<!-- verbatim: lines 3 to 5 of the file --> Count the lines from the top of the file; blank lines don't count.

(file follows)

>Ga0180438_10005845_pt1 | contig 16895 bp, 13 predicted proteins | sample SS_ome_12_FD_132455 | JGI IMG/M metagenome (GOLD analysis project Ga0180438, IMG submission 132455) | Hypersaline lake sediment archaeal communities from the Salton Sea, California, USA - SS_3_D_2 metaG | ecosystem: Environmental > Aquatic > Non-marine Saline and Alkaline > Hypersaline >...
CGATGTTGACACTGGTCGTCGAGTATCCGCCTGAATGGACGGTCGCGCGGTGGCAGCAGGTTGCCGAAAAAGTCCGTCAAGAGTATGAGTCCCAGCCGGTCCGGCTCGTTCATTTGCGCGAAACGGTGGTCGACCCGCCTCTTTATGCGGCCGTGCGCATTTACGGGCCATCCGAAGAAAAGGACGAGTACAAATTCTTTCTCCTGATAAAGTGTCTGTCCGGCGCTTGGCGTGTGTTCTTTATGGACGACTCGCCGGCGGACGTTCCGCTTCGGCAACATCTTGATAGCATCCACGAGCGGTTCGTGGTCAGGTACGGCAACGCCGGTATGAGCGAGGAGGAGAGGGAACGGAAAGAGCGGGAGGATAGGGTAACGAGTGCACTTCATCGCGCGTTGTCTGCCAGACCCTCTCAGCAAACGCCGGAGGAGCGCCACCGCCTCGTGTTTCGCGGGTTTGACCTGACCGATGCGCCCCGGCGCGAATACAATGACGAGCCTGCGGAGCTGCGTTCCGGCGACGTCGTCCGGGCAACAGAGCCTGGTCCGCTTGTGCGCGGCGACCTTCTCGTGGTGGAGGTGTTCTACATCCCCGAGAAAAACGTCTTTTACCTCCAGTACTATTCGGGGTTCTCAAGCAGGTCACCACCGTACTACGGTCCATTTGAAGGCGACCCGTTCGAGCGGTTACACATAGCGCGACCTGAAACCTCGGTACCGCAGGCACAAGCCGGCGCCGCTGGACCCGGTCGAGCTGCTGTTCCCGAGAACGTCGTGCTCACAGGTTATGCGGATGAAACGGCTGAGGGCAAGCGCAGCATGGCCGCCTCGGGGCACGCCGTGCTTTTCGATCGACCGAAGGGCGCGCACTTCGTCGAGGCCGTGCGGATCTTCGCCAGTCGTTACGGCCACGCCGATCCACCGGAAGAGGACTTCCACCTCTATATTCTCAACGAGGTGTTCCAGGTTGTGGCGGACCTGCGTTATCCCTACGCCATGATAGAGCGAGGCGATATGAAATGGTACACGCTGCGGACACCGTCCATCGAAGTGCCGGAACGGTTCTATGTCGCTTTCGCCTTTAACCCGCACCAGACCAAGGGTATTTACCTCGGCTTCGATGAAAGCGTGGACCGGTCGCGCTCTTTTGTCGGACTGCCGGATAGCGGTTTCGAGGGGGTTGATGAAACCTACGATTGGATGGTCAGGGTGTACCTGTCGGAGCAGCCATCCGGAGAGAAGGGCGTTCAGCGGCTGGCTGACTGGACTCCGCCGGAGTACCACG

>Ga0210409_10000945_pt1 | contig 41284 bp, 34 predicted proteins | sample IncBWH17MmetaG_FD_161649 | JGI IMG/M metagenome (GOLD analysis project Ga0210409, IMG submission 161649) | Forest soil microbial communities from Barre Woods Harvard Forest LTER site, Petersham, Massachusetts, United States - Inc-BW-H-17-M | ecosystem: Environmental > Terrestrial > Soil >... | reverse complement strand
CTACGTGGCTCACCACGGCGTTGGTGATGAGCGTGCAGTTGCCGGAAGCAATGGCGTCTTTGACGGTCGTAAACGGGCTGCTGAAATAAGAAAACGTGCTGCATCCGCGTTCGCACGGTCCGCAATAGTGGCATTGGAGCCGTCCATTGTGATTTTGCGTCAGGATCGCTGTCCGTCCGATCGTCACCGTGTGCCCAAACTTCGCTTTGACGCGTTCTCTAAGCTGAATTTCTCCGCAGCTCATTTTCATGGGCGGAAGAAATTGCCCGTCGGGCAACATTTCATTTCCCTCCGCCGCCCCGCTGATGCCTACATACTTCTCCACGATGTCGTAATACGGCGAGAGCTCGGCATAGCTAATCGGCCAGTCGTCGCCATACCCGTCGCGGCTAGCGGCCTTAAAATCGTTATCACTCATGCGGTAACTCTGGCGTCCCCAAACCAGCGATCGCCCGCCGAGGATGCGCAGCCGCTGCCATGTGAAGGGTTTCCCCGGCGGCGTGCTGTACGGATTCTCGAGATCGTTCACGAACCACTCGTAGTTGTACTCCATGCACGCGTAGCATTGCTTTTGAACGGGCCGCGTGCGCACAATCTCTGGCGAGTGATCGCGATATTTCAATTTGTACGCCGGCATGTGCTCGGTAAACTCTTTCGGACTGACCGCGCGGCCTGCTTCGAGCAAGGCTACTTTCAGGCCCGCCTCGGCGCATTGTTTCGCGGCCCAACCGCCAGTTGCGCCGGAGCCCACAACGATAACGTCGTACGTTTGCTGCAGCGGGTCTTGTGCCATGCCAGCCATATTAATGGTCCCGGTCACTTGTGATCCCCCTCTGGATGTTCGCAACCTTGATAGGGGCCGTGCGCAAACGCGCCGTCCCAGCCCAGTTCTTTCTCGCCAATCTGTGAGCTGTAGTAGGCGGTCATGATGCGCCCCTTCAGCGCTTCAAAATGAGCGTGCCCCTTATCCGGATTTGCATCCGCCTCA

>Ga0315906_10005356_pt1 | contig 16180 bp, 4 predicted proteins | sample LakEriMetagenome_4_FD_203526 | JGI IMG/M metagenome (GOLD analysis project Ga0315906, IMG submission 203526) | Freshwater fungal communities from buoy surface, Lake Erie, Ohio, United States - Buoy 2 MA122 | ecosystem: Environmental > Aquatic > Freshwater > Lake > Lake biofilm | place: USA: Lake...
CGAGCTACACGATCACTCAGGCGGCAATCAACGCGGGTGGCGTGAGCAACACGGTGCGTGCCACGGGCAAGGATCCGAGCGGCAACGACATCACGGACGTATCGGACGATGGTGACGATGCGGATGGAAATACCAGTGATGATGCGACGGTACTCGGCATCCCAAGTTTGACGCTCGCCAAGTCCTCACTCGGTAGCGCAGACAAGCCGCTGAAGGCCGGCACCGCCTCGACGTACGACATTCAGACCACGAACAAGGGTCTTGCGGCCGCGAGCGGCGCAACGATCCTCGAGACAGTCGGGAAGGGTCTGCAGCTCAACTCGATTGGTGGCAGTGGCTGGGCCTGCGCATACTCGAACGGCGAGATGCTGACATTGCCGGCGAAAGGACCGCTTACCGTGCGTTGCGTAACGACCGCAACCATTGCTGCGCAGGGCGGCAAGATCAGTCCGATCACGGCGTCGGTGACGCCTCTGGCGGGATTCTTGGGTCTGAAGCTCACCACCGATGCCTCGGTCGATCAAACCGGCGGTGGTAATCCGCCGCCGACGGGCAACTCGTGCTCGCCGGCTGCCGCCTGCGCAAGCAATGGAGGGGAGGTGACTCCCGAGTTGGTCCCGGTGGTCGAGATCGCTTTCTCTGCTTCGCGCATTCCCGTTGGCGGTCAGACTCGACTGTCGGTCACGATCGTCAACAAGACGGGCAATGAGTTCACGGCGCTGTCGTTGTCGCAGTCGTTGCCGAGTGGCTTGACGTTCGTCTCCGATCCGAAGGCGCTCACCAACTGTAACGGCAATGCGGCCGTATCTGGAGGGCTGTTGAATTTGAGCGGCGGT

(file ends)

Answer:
>Ga0210409_10000945_pt1 | contig 41284 bp, 34 predicted proteins | sample IncBWH17MmetaG_FD_161649 | JGI IMG/M metagenome (GOLD analysis project Ga0210409, IMG submission 161649) | Forest soil microbial communities from Barre Woods Harvard Forest LTER site, Petersham, Massachusetts, United States - Inc-BW-H-17-M | ecosystem: Environmental > Terrestrial > Soil >... | reverse complement strand
CTACGTGGCTCACCACGGCGTTGGTGATGAGCGTGCAGTTGCCGGAAGCAATGGCGTCTTTGACGGTCGTAAACGGGCTGCTGAAATAAGAAAACGTGCTGCATCCGCGTTCGCACGGTCCGCAATAGTGGCATTGGAGCCGTCCATTGTGATTTTGCGTCAGGATCGCTGTCCGTCCGATCGTCACCGTGTGCCCAAACTTCGCTTTGACGCGTTCTCTAAGCTGAATTTCTCCGCAGCTCATTTTCATGGGCGGAAGAAATTGCCCGTCGGGCAACATTTCATTTCCCTCCGCCGCCCCGCTGATGCCTACATACTTCTCCACGATGTCGTAATACGGCGAGAGCTCGGCATAGCTAATCGGCCAGTCGTCGCCATACCCGTCGCGGCTAGCGGCCTTAAAATCGTTATCACTCATGCGGTAACTCTGGCGTCCCCAAACCAGCGATCGCCCGCCGAGGATGCGCAGCCGCTGCCATGTGAAGGGTTTCCCCGGCGGCGTGCTGTACGGATTCTCGAGATCGTTCACGAACCACTCGTAGTTGTACTCCATGCACGCGTAGCATTGCTTTTGAACGGGCCGCGTGCGCACAATCTCTGGCGAGTGATCGCGATATTTCAATTTGTACGCCGGCATGTGCTCGGTAAACTCTTTCGGACTGACCGCGCGGCCTGCTTCGAGCAAGGCTACTTTCAGGCCCGCCTCGGCGCATTGTTTCGCGGCCCAACCGCCAGTTGCGCCGGAGCCCACAACGATAACGTCGTACGTTTGCTGCAGCGGGTCTTGTGCCATGCCAGCCATATTAATGGTCCCGGTCACTTGTGATCCCCCTCTGGATGTTCGCAACCTTGATAGGGGCCGTGCGCAAACGCGCCGTCCCAGCCCAGTTCTTTCTCGCCAATCTGTGAGCTGTAGTAGGCGGTCATGATGCGCCCCTTCAGCGCTTCAAAATGAGCGTGCCCCTTATCCGGATTTGCATCCGCCTCA

>Ga0315906_10005356_pt1 | contig 16180 bp, 4 predicted proteins | sample LakEriMetagenome_4_FD_203526 | JGI IMG/M metagenome (GOLD analysis project Ga0315906, IMG submission 203526) | Freshwater fungal communities from buoy surface, Lake Erie, Ohio, United States - Buoy 2 MA122 | ecosystem: Environmental > Aquatic > Freshwater > Lake > Lake biofilm | place: USA: Lake...